AUGUSTA – The American Lung Association of the Northeast is calling for a $1.50-per-pack increase in Maine’s cigarette tax, which supporters say would raise an additional $50 million that could help to fund the state’s growing Medicaid budget.
Pushing the price of cigarettes to about $8 per pack also would inspire smokers to quit and deter others from picking up the unhealthy habit, anti-tobacco advocates said Wednesday.
Maine lawmakers last increased the cigarette tax in 2005, from $1 to $2 per pack. That increase was followed in 2007 by the last significant decrease in the number of young smokers in Maine, said Ed Miller, the association’s spokesman.
Since then, the smoking rate among Maine high school students has hovered around 15 percent, down from 40 percent in 1997, according to the U.S. Surgeon General.
“We’ve really stalled and we need to get the rate moving downward again,” Miller said. “The best way to do that is with a significant increase in the cigarette tax.”
Studies have shown that every 10 percent increase in the retail price of cigarettes causes a 6 to 7 percent decrease in the youth smoking rate, Miller said.
The state collected $130 million in cigarette taxes in fiscal 2011-12, he said.
The association has been pushing for an increase for several years, Miller said, noting that most other states in the Northeast have higher taxes, led by New York at $4.35 per pack. Even New Hampshire is closing in on Maine, with a tax of $1.68 per pack, he said.
Wednesday’s announcement at the State House coincided with a new report card from the association that gave Maine a “thumbs down” for cutting $1.8 million from tobacco prevention and cessation programs in the fiscal year that will end June 30.
The association also criticized Maine lawmakers for eliminating about $400,000 in state Medicaid funding for coverage of smoking cessation medications unless a recipient is pregnant. The reduction was part of an overall effort to cut any Medicaid spending that wasn’t federally required, Miller said.
Overall, Maine spent $9.3 million on smoking prevention and cessation programs in this fiscal year, including $1.8 million in federal funding, the association reported. That’s about half of the $18.5 million spending level recommended by the U.S. Centers for Disease Control and Prevention.
The association called on Gov. Paul LePage and the Legislature to make anti-smoking programs a bigger priority, as they were in fiscal 2008-09, when spending peaked at $10.8 million and the association gave Maine an A grade for its efforts.
In particular, the association recommended that Maine lawmakers protect the Fund for a Healthy Maine, which was intended to use more than $50 million in annual tobacco industry settlement payments for a variety of public health and prevention programs, including anti-smoking education and support efforts.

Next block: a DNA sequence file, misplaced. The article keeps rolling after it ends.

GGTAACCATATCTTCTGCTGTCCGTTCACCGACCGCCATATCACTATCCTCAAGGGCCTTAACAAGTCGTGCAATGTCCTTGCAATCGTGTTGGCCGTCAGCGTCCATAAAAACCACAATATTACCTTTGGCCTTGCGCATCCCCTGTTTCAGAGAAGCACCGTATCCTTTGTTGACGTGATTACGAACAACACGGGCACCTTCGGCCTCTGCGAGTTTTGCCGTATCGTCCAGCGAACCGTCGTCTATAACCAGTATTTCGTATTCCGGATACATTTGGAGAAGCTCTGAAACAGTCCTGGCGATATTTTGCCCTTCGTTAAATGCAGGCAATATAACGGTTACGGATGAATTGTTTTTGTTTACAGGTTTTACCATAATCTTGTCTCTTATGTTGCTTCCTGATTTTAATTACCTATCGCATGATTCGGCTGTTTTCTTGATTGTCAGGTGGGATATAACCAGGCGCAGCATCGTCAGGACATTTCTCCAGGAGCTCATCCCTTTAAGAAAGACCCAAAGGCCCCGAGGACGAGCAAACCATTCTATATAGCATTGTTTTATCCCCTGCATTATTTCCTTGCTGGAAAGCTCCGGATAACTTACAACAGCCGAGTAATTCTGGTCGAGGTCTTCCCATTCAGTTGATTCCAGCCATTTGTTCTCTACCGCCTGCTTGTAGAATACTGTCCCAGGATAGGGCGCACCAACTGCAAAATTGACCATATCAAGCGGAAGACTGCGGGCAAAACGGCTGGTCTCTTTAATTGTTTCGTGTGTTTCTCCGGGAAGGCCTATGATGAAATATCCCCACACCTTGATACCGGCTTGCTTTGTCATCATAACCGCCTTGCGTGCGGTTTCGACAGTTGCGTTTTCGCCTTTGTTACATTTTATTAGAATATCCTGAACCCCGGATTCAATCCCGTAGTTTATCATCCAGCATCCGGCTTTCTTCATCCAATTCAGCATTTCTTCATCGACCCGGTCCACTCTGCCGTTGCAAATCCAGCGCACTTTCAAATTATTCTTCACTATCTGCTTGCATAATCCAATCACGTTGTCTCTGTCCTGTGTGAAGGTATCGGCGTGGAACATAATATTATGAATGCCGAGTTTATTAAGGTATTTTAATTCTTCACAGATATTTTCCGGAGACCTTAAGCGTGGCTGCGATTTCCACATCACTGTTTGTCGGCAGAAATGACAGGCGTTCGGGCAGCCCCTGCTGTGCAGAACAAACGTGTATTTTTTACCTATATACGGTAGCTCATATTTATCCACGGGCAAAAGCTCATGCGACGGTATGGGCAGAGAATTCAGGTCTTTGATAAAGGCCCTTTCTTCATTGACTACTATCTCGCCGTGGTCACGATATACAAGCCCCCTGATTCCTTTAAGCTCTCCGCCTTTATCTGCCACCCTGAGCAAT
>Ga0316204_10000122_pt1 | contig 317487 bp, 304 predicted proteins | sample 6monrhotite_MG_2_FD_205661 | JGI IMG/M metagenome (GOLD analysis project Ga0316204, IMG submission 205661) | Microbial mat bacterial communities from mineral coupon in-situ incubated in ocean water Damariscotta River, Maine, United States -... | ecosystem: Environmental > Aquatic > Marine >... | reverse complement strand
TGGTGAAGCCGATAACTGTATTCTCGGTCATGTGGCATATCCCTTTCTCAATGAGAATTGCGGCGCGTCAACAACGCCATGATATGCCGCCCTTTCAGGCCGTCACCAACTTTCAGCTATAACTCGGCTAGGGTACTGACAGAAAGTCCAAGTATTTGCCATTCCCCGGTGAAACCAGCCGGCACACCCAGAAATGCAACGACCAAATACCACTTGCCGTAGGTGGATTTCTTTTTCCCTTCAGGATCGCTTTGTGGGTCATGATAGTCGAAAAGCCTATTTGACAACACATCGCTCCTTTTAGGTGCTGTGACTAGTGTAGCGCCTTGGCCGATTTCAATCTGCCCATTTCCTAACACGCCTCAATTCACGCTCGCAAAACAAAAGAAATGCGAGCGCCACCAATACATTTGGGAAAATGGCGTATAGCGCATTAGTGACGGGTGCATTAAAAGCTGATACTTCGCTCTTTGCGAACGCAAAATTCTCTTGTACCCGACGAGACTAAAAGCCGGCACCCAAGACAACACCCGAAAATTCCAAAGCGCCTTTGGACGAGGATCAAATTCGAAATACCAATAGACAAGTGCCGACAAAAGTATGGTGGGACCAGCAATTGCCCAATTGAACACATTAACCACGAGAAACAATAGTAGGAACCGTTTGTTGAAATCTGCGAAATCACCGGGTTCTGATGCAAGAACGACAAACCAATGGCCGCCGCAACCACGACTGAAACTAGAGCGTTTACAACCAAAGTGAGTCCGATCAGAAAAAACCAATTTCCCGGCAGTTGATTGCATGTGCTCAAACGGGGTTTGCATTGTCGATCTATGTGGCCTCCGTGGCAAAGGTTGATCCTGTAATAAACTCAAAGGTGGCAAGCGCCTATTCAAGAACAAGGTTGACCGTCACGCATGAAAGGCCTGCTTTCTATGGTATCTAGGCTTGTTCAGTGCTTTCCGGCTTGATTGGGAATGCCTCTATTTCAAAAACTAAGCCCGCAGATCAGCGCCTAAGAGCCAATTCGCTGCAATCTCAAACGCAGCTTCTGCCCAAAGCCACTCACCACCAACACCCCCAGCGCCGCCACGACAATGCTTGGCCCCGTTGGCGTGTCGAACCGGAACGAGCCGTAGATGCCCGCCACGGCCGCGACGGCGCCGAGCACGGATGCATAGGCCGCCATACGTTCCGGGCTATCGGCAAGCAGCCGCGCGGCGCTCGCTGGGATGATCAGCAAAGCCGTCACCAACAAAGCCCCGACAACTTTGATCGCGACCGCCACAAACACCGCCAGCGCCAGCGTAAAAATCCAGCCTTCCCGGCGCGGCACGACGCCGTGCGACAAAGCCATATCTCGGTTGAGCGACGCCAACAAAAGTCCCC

The governor’s office didn’t respond Wednesday to a request for comment on the association’s goals.
House Minority Leader Kenneth Fredette, R-Newport, issued a written statement regarding the proposed cigarette tax increase:
“The Democrats’ run to raise taxes on everything from meals to lodging to cigarettes is irresponsible without first looking at the expenditure and efficiency side of government.”
Rep. Linda Sanborn, D-Gorham, a retired physician who serves on the Legislature’s Appropriations Committee, said she supports the association’s call to increase the cigarette tax and protect the Fund for a Healthy Maine.
“Every time we raise the tax, we see a corresponding decrease in the smoking rate,” Sanborn said. “And every dollar we spend on prevention saves us $7 down the road on treatment for illness.”
Sanborn said she is concerned that the state has increasingly used the Fund for a Healthy Maine for purposes other than public health and prevention programs.
“These programs pay for themselves,” she said. “Reducing spending on prevention efforts is unwise because it leads to increased health-care costs in the future.”
The state’s anti-smoking spending from the Fund for a Healthy Maine dropped from $9.3 million in fiscal 2011-12 to $7.5 million this year, according to the association.
In that period, Maine lawmakers more than doubled the amount of the fund that was used to cover Medicaid costs — from $8 million in fiscal 2011-12 to $18 million in 2012-13, according to the Legislature’s Office of Fiscal and Program Review.
The governor’s proposed budget for the next two fiscal years would eliminate funding for programs that help seniors buy medicine; gut property-tax relief; and suspend revenue sharing with cities and towns.
The lung association is reviewing the proposal to determine the potential impact on anti-smoking spending, Miller said.
Staff Writer Kelley Bouchard can be contacted at 791-6328 or at: